While there had been talk of imposing life bans on the three Pakistani players convicted in the spot-fixing case, it has suirfaced that the ICC tribunal was actually considering giving lower sentences than they eventually handed out to Salman Butt, Mohammad Asif and Mohammad Amir, or at least to two if not to all three players.
In fact, at the time of announcing the judgement, the tribunal included the possibility of commuting or suspending the bans from 10 years for Butt and 7 years for Asif to five years for both players.
According to reports, the jurists felt that the evidence proved only that the infractions fell short of match fixing and ought to be distinguished from it.
"The judge has said there is a need to amend the law which is a good thing," the Age quoted Butt, as saying.
"As soon as [the ICC code of conduct] is amended [my suspension] could be reduced. And we can go to court of arbitration, so there is still hope," he added.
Under the ICC code, the banned players have 21 days to appeal to the International Court of Arbitration in Sports (CAS).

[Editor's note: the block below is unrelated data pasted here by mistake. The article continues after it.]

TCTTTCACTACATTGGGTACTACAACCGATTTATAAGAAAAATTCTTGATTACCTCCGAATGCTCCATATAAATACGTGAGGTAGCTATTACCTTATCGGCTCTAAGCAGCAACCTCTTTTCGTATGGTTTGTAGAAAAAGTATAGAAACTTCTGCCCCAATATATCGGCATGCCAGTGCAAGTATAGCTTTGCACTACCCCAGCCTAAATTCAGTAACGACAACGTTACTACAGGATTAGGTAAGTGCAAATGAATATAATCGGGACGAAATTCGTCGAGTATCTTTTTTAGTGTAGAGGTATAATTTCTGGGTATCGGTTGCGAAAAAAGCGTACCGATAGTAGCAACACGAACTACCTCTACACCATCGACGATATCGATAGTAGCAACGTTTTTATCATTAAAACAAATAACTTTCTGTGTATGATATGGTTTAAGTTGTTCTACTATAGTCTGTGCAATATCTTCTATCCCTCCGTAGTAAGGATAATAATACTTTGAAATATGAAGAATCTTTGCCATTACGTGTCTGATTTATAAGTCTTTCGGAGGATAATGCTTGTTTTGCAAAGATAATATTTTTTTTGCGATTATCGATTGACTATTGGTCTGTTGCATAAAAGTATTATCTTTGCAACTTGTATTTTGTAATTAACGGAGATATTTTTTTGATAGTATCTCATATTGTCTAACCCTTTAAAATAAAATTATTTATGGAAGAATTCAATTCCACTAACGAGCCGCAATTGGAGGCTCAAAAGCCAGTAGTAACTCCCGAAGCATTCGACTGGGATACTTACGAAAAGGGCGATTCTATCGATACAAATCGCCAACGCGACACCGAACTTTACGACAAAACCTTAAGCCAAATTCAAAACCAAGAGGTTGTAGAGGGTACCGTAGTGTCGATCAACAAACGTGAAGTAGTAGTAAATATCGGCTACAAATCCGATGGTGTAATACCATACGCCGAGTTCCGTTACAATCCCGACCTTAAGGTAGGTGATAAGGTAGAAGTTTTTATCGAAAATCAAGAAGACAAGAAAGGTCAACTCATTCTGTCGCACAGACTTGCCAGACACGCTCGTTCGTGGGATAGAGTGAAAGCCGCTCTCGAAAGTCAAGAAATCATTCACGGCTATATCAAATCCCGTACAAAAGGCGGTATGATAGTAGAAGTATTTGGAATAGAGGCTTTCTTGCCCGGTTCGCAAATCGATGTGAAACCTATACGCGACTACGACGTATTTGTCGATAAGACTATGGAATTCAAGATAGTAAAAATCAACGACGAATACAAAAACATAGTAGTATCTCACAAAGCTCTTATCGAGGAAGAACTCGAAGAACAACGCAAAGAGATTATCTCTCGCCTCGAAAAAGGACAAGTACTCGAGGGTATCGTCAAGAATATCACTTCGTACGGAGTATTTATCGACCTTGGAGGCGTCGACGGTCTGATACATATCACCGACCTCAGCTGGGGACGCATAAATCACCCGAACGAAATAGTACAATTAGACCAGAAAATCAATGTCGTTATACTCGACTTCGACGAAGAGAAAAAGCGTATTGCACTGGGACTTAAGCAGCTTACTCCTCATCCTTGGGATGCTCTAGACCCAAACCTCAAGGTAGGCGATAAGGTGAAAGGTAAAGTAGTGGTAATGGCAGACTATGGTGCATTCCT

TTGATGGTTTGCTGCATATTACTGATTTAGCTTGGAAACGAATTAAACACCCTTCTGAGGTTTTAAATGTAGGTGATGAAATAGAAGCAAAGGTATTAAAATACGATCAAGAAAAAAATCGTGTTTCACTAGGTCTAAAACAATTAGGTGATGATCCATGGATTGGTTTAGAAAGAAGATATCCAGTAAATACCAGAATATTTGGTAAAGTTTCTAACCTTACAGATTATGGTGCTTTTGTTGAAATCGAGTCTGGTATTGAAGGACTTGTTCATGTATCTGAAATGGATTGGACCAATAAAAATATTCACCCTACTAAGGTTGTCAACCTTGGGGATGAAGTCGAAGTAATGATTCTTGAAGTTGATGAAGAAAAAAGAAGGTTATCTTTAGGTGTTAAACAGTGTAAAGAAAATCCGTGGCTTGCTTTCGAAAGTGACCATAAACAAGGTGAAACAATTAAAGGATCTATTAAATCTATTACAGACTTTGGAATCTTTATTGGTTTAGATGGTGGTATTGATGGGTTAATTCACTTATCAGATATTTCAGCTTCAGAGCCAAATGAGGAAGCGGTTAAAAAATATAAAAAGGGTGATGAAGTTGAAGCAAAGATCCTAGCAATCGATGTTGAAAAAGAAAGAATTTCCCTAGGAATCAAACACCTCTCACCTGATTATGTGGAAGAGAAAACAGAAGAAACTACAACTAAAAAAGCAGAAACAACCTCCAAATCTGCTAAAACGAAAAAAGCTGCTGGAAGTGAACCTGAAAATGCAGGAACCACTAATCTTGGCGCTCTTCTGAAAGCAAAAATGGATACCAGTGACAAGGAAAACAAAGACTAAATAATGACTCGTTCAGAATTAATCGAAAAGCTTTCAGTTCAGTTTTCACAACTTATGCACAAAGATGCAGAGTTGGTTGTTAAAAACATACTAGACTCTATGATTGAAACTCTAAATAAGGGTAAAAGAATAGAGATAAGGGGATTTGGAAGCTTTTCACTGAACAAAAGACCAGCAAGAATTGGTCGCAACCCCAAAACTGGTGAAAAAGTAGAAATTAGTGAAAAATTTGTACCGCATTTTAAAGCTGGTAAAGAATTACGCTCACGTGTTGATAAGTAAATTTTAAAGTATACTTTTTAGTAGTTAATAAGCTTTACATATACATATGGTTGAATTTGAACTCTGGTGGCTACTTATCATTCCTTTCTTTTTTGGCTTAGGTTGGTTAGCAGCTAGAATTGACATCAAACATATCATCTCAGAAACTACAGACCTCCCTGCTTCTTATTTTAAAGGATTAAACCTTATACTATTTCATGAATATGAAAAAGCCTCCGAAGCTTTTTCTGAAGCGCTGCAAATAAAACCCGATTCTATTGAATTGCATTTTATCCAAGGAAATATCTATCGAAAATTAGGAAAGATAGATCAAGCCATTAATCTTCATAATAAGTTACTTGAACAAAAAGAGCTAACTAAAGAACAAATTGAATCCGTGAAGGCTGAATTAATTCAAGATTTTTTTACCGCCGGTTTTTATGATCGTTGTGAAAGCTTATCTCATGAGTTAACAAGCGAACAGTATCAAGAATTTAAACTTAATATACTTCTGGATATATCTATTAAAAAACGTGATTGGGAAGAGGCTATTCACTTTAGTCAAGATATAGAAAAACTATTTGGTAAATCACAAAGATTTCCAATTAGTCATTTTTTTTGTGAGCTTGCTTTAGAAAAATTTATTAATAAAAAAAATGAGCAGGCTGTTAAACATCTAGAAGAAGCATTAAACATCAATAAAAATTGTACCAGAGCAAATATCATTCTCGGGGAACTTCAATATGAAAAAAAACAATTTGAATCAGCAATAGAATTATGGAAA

In the meantime, ICC chief executive Haroon Lorgat expressed satisfaction at the severity of the punishments, saying that they would serve as a deterrent and precedence to similar sort of corrupt practices in the future.
"I'm satisfied that the sanctions delivered are severe enough to send out a clear message that the ICC will not stop short at anything to prosecute any player found wanting in this area of corruption. I don't believe the sentences are lenient by any stretch of the imagination."
Lorgat added that he thought the sentences "will make it extremely difficult for them to return to the Test format. It is at the prime of their careers that they are faced with punishment. I don't want to speculate what may happen in future."